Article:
“Ritual cuts through and operates on everything besides the “head” level….Aiden Kelly
The animal kingdom completely ignores humans in the wild. We’re in their territory and they will go about their business where and whenever they like showing not the slightest inhibition what so ever. When the time’s right it just happens. After all, the species must continue.
I felt quite the voyeur when witnessing the mating antics of these two turtles whilst kayaking off Macleay Island , even though I was the interloper.
This was no quick affair as the ritual went on for some time and I’d wager that the male would have been completely knackered by the time it was over and probably rolled onto his back and went to sleep!
I have included the above photograph merely to indicate the size of the turtles I photographed in action. They are majestic creatures which unfortunately fall prey not only to nature but also to boat propellers passing above them.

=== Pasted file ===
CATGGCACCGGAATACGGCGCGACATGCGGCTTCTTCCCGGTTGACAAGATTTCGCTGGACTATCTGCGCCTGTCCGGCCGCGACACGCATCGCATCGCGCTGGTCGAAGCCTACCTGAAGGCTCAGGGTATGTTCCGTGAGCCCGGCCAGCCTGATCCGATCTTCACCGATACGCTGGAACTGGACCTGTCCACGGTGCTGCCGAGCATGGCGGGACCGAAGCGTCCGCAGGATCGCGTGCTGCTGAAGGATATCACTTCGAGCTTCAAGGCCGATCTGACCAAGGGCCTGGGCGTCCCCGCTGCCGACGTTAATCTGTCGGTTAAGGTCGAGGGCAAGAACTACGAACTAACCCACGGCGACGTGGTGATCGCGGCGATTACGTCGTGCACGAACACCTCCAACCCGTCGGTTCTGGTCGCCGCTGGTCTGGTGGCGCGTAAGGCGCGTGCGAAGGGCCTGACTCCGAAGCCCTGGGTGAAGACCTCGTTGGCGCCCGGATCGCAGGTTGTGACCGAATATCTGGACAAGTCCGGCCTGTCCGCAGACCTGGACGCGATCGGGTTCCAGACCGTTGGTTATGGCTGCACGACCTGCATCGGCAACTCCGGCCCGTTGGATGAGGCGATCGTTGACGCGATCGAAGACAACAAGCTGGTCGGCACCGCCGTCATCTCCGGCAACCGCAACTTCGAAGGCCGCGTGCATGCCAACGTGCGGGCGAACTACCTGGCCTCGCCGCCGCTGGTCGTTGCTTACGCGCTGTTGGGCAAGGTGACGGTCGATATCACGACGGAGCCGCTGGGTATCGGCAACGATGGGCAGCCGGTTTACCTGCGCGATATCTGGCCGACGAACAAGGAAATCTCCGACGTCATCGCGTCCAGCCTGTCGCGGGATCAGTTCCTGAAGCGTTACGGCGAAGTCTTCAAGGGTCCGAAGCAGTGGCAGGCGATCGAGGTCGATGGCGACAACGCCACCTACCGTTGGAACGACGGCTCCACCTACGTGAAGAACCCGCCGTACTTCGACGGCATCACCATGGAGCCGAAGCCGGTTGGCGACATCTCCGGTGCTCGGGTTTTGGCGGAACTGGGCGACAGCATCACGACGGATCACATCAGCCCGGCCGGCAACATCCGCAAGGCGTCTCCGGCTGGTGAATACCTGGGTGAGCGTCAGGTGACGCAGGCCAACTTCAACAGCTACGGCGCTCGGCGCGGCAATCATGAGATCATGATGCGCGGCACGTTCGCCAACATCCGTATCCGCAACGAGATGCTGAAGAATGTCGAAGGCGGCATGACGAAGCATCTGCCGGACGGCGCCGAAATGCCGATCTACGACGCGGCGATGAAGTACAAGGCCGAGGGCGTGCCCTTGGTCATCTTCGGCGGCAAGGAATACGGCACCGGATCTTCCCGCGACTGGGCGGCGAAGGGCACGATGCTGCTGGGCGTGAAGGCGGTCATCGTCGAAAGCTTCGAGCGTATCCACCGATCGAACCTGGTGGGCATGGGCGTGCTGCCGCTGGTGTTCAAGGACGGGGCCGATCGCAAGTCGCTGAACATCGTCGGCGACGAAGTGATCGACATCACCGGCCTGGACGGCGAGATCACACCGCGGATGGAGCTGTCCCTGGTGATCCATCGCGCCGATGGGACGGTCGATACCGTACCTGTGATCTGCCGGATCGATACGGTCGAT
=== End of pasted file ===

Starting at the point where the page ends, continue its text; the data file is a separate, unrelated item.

“Despite being protected, dugongs and marine turtles can be legally hunted by Aboriginal and Torres Strait Islander people under section 211 of the Native Title Act 1993, which operates to protect the rights of Indigenous peoples with a native title right to hunt, gather, collect and fish or conduct a cultural or spiritual activity. The traditional or subsistence hunting of dugongs and turtles plays an important social and cultural role for coastal aborigines in many parts of northern Australia and the meat provides a source of protein for these communities.” For further reference see link below – https://kb.rspca.org.au/knowledge-base/is-it-legal-to-hunt-protected-species-such-as-marine-turtles-and-dugongs/
C’est la vie,